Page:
The Pemberton series is richly adorned with bands of metallic leaf, juxtaposed with the deep red, blue, and yellow hues of the cut vinyl. Although the work is highly graphic, it holds an elevated level of prestige with its velvety hues and ornate metallic accoutrements, which one might expect from a refined oil painting.
The shapes of each cut vinyl scene are generalized, yet they illustrate events of Pemberton’s life: a story filled with love, loss, war, and surrender. Cassway’s bold, flat colors, paired with his minimal, gestural strokes, contribute to illustrating the straightforward nature of Pemberton’s life. This allows ample time for the viewer to relate to universal themes, like triumph and defeat, in the general’s life.
Cassway’s highly graphic style also makes this material about an obscure Confederate general accessible to today’s audience. The artist explains that General Pemberton’s tarnished reputation after surrendering at Vicksburg prevented him from being buried in the South. Pemberton fought to maintain a decent legacy for many years after his surrender, but later passed away and was buried at Laurel Hill Cemetery in Philadelphia.
At first, this seems an odd choice of subject matter for Cassway, but the archetypal nature of the general’s rise and fall is highly relatable–not to mention that Pemberton was born and buried in Philadelphia, the artist’s native city.
Graphic design-inspired portraits
Mark Khaisman’s translucent packaging tape portraits are the most intricate and strikingly minimal artworks in Face Value. The most stimulating aspect of the artist’s work is his use of light. He constructs backlit light boxes to irradiate his tape designs, but he also utilizes natural light by adhering a series of red tape portraits to windows as a low-fi alternative to stained glass (a medium in which Khaisman is well-versed).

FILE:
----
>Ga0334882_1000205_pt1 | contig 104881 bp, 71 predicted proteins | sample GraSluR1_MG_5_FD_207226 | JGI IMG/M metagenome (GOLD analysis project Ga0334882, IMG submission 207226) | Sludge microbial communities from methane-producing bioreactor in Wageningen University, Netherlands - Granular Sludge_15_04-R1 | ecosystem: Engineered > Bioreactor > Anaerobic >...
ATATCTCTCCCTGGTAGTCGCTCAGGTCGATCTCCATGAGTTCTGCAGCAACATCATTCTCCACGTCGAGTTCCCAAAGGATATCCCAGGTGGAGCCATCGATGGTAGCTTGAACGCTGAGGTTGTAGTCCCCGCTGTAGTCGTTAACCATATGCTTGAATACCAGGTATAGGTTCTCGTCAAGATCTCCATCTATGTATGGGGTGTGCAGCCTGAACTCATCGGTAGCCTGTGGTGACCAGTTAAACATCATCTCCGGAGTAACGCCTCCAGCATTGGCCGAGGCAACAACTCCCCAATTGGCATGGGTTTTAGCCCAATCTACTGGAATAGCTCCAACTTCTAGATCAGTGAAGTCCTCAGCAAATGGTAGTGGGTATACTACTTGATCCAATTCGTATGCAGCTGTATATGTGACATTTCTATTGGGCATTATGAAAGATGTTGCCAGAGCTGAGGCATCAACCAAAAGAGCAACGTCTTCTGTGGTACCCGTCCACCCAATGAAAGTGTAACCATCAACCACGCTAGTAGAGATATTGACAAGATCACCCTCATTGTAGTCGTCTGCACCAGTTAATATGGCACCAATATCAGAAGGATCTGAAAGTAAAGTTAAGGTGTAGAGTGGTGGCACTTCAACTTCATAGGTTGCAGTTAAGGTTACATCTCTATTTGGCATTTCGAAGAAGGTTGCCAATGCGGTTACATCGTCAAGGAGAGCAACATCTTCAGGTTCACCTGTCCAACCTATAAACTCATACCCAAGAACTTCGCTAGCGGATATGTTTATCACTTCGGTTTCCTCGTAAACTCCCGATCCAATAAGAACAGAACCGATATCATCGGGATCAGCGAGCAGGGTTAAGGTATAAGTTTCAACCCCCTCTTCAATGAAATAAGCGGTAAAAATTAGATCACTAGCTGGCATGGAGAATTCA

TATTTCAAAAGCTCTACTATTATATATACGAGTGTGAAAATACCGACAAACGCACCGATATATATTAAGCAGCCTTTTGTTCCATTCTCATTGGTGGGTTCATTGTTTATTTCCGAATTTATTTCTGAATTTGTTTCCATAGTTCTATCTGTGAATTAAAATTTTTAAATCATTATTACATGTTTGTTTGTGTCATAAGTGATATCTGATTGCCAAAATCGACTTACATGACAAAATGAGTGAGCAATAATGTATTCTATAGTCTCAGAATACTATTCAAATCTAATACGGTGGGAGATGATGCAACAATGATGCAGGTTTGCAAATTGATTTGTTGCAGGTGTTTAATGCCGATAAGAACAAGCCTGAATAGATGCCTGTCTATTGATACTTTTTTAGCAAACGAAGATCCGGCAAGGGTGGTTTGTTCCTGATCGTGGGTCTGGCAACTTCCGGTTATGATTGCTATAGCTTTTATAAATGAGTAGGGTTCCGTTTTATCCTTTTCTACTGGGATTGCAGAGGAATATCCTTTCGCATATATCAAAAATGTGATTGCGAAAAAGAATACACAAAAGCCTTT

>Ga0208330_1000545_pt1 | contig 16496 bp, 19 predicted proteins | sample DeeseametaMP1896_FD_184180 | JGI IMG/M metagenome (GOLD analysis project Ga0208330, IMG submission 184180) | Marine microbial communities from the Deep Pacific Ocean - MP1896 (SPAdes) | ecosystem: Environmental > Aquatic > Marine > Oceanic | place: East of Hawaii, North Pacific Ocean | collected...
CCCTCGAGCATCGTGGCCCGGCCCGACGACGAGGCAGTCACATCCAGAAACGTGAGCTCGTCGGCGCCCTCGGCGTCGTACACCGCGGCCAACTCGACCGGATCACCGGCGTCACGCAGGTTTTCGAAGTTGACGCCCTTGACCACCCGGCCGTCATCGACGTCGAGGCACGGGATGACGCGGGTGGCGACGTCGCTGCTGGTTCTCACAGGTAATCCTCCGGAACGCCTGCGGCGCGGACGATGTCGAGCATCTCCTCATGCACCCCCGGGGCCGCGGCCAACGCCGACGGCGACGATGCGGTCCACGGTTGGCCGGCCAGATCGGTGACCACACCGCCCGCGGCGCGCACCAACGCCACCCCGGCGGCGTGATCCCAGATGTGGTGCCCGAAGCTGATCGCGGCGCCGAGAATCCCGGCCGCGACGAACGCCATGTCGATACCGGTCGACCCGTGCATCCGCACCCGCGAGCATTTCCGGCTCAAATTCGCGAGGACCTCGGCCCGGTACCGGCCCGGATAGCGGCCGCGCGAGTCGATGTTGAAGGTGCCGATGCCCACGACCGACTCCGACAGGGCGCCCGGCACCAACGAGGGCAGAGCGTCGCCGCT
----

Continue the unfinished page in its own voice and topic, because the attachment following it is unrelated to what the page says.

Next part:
Not only is Khaisman capable of laying out a beautiful portrait, he is able to illuminate his portraits so that they appear as abstracted forms in chiaroscuro. His eye for detail and ability to elucidate a mythology derived from Western culture–specifically Hollywood and film culture–is unique and exciting. He uses modern media culture as a basis for his Western mythology, but it is unclear to what end he hopes the imagery will guide the viewer.
The only off note surfaces in Khaisman’s Tape Noir series, with imagery taken from iconic film noir video stills. In this series, Khaisman includes pockets of colorful tape; these interject an unnecessary element that overwhelms and carves into the otherwise subtle portraits.
All in all, Face Value is a stimulating example of the diverse number of portrait styles that exist in today’s art world. At a time when selfies rule the Internet, and most artists shy away from direct portraiture, Weber, Cassway, and Khaisman go beyond experimentation and deliver a path forward for the portrait. Following in the footsteps of Andy Warhol, they are using graphic design techniques to reassert the human face in art in a flashy, captivating way.
Face Value is on display at the Main Line Art Center from Oct. 6 – Nov. 5, 2014, at 746 Panmure Road, Haverford, PA.